The fate of much of Boris Berezovsky’s estate may pass under Russian law pending a determination that he had maintained Russian domicile during his years in self-imposed exile, according to two experts in UK probate law that spoke with RAPSI Monday.
Speaking with RAPSI, solicitor Tony Millson of Royds solicitors, an expert tax and estate planner for wealthy individuals in the UK and abroad, explained that any real property Berezovsky owned in England at the time of his death – including land, houses, and flats – will pass under English law. However, all personal property comprising the rest of his estate – including cash, art, cars, jewelry, and anything else unattached to British soil – would pass under the law of his domicile.
Thus, the determination of which nation’s laws will apply to Berezovsky’s personal property will likely hang on a domicile analysis.
In overly simplistic terms, the English legal concept of domicile can be seen as a highly complex analysis leading to a determination of one’s home. A person can reside in any number of places, but can only be domiciled in one.
According to Pemberton Greenish partner and probate expert John Goodchild, in its most straight forward equation, domicile is determined on the basis of an individual’s physical presence in a place, paired with his intent to continue residing there indefinitely. He notes, however, that various sub-rules apply for less cut-and-dry calculations.
He explained, for instance, that if a person is born and raised in Russia, but leaves the country at a certain point in favor of residency abroad, Russian domicile would only fall away if that individual takes up foreign residency with the intention of remaining abroad indefinitely.
Berezovsky fled Russia in 2000 and was granted UK asylum in 2003. The fact of this asylum grant in itself, however, would not eradicate his Russian domicile.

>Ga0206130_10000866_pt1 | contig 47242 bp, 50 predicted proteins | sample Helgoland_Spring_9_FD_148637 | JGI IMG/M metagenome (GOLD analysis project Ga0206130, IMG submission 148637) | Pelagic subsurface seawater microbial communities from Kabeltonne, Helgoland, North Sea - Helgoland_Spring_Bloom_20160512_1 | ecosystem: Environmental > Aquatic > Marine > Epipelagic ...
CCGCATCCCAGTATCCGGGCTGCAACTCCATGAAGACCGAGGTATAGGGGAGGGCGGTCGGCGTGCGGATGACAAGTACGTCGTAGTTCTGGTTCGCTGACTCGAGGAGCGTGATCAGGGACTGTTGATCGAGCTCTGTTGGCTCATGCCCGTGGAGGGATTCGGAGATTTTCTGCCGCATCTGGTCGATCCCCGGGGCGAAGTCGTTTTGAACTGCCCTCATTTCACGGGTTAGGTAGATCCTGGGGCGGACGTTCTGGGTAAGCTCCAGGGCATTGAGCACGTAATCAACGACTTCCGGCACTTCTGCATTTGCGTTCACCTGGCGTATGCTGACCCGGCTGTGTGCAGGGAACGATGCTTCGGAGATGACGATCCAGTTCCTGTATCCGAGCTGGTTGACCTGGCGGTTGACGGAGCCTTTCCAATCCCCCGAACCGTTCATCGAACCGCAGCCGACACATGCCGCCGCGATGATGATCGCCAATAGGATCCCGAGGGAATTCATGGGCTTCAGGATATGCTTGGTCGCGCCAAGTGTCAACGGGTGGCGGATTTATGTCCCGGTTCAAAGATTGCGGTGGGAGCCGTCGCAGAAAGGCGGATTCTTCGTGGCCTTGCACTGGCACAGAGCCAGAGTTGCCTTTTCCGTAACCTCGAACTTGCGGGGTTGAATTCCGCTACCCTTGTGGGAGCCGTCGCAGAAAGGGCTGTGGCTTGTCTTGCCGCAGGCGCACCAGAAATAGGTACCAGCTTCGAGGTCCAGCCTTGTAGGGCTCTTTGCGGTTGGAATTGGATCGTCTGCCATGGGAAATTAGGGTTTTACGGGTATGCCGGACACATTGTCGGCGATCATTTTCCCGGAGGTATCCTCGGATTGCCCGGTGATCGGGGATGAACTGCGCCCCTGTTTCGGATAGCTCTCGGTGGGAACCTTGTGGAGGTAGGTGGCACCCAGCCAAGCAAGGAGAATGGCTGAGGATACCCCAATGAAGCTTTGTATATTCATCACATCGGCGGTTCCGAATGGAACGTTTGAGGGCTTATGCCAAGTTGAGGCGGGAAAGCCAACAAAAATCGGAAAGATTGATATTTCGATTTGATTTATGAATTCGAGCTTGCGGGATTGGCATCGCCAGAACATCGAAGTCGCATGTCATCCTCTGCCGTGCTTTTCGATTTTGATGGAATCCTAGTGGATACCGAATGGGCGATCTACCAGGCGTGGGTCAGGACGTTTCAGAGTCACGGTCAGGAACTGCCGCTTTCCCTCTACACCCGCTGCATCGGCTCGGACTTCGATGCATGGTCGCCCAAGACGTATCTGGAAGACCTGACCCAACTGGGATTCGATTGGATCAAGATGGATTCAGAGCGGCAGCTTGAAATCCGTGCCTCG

According to Goodchild: “Quite often… people will say, ‘I’m in England. I’m spending 365 days a year here. But if cicumstances were different, I would love to return to Russia. But I can’t go back there because of politics…’ [In this case,] they keep the original domicile.”
It has been widely reported that Berezovsky longed to return to Russia.
Dmitry Peskov, Press Secretary for Russian President Vladimir Putin, told Russian television channel Russia 24 that Berezovsky had written a personal letter to Putin shortly before his death imploring the president to permit his return to Russia.
The Economist reported Monday that one day prior to the oligarch’s death, he had made an off-the-record comment to a Forbes journalist that, “To return to Russia. There is nothing I want more than to return to Russia.”
Millson zeroed in on this point as well. When asked about the domicile-determination impact of Berezovsky’s public desire to return to his homeland, he responded: “That militates in favor of his not being domiciled here. From his tax point of view in our country, that would be good news because if he wanted to go back either when he was alive or when he was dead to be buried, that’s very good evidence that he hadn’t put all his eggs in one basket.”
Millson agrees in the end with Goodchild that a determination of Berezovsky’s domicile will prove central to any determination of the fate of his estate.
Millson speculated that if Berezovsky had in fact publicly proclaimed his desire to return to Russia, “I’d be quite confident saying under English law he’d be treated as being domiciled in Russia, and therefore Russian law would apply to his personal property, not English law.”
Millson noted that back when Berezovsky was extraordinarily wealthy, he may have been tempted to retain his Russian domicile for tax purposes, adding that this is a common move among Russian oligarchs residing in England: “If somebody is domiciled [in England], they’re taxed on their worldwide assets when they die. But if they’re not domiciled here, they’re only taxed on their UK assets. So if he had a lot of assets, that would be quite important.”
Goodchild reiterated this point, noting that foreign residents frequently claim foreign domicile for tax purposes, and in such cases, the same would apply to succession law.